Emily Ford sets out with Diggins, a borrowed Alaskan Husky sled dog, to become the first woman and person of color to thru-hike the 1,200-mile Ice Age Trail in the winter. As the 69-day journey through subzero temperatures tests her physical and mental endurance, Emily and her canine protector develop an unbreakable bond as they embrace the unexpected kindness of strangers and discover they’ve become figureheads in the movement to make the outdoors more accessible for everyone. What begins as an extraordinary physical and mental challenge, becomes a spiritual adventure.
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As the first woman and person of colour to thru-hike Wisconsin’s 1200 mile Ice Age Trail in winter – and a particularly brutal winter at that – Emily Ford broke through social and historical barriers. She challenged deep-rooted racial inequities, and helped redefine what is and should be possible for everyone in the outdoors. She also showed the power of vulnerability and of discarding stereotypes, refusing to be fearful and keeping her heart open to everyone she met along the way. In a world beset by division and strife, this is an inspiring and hopeful film. The award for the Best Mountain Culture Film goes to Breaking Trail, directed by Jesse Roesler.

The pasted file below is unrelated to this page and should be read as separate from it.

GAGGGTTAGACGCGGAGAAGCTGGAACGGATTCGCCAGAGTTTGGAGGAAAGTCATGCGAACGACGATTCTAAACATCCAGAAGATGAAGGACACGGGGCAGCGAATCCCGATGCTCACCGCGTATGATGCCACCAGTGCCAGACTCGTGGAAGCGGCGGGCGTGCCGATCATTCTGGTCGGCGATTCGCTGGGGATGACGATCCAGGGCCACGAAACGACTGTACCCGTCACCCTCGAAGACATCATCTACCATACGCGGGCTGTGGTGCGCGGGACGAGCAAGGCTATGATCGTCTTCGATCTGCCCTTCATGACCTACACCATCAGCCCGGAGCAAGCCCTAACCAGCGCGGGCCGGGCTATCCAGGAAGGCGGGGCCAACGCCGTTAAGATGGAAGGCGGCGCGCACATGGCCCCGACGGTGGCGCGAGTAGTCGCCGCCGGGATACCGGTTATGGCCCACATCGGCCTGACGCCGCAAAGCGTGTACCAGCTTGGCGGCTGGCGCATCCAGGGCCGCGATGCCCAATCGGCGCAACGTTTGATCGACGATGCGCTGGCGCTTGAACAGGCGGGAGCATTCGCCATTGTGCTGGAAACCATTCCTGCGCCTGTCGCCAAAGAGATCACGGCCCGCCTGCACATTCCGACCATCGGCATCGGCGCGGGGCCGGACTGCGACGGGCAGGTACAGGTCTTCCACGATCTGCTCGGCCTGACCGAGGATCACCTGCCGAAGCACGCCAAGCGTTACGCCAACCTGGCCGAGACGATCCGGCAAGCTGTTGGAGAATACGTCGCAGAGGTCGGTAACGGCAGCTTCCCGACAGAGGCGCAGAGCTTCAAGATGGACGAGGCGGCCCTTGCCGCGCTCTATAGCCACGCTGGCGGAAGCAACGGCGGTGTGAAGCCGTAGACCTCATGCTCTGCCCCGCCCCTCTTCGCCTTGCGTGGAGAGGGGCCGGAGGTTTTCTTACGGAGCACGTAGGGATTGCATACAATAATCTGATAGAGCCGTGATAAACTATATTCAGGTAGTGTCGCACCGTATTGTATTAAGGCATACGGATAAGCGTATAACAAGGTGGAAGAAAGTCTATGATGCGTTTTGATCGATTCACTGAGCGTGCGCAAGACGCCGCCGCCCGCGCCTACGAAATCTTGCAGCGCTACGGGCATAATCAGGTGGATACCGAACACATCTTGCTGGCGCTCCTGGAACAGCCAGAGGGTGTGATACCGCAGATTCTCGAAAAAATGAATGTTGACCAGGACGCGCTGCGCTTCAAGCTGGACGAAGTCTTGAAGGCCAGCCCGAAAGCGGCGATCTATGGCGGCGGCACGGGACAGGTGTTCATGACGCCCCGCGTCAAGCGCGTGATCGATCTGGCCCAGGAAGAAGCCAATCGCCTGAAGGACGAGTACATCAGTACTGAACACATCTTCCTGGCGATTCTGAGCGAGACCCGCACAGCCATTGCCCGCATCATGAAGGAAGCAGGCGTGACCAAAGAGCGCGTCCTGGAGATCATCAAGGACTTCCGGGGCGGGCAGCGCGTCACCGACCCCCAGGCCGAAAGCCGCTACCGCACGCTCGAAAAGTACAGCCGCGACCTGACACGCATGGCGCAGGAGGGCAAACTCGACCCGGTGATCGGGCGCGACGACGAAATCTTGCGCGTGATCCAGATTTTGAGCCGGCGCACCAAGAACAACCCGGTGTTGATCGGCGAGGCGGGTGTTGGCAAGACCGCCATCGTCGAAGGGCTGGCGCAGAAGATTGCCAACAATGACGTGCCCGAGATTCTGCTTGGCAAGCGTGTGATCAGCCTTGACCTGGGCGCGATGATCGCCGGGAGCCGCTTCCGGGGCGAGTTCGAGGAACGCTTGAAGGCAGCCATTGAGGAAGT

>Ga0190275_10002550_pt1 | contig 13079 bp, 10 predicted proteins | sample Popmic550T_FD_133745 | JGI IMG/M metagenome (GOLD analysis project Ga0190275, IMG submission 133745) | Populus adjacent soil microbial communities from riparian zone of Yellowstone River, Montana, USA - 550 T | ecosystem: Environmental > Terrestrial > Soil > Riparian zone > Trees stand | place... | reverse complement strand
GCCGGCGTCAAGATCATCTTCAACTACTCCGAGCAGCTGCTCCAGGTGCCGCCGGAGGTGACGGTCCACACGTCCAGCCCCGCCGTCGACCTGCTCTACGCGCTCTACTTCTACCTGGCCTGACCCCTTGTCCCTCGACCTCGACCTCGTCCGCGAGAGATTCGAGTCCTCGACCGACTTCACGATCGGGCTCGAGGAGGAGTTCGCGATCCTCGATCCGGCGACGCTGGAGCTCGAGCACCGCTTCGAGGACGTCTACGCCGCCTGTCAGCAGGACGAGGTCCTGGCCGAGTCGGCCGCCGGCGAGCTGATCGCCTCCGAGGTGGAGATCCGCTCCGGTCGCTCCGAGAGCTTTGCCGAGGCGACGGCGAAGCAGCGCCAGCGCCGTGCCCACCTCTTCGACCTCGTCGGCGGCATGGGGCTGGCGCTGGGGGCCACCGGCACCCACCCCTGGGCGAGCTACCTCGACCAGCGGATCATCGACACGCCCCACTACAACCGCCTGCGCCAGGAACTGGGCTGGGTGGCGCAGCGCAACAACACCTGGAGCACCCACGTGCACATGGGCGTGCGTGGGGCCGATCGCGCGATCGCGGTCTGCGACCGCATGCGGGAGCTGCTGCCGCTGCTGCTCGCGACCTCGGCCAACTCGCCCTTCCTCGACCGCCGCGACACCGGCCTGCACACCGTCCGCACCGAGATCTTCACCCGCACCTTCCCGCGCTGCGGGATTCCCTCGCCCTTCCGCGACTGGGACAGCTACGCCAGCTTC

— Maria Coffey
Jesse Roesler is an Emmy and James Beard award-winning filmmaker whose work has moved millions via The Travel Channel, Food Network and The New York Times. His debut feature film ‘The Starfish Throwers’ was named “The Most Heartwarming Film of the Year” by The Huffington Post and won the James Beard Award for Best Documentary in 2016. His original web series, ‘Comfort Nation,’ for which he served as show runner and director helped Food Network launch their Facebook Watch presence in 2018 and earned nearly 20 million views on that platform. Recently, Jesse won a 2020 Daytime Travel and Adventure Emmy for his work as a writer on Discovery’s The Zimmern List and earlier in his career, was also a television writer for food icon Andrew Zimmern’s Bizarre Foods.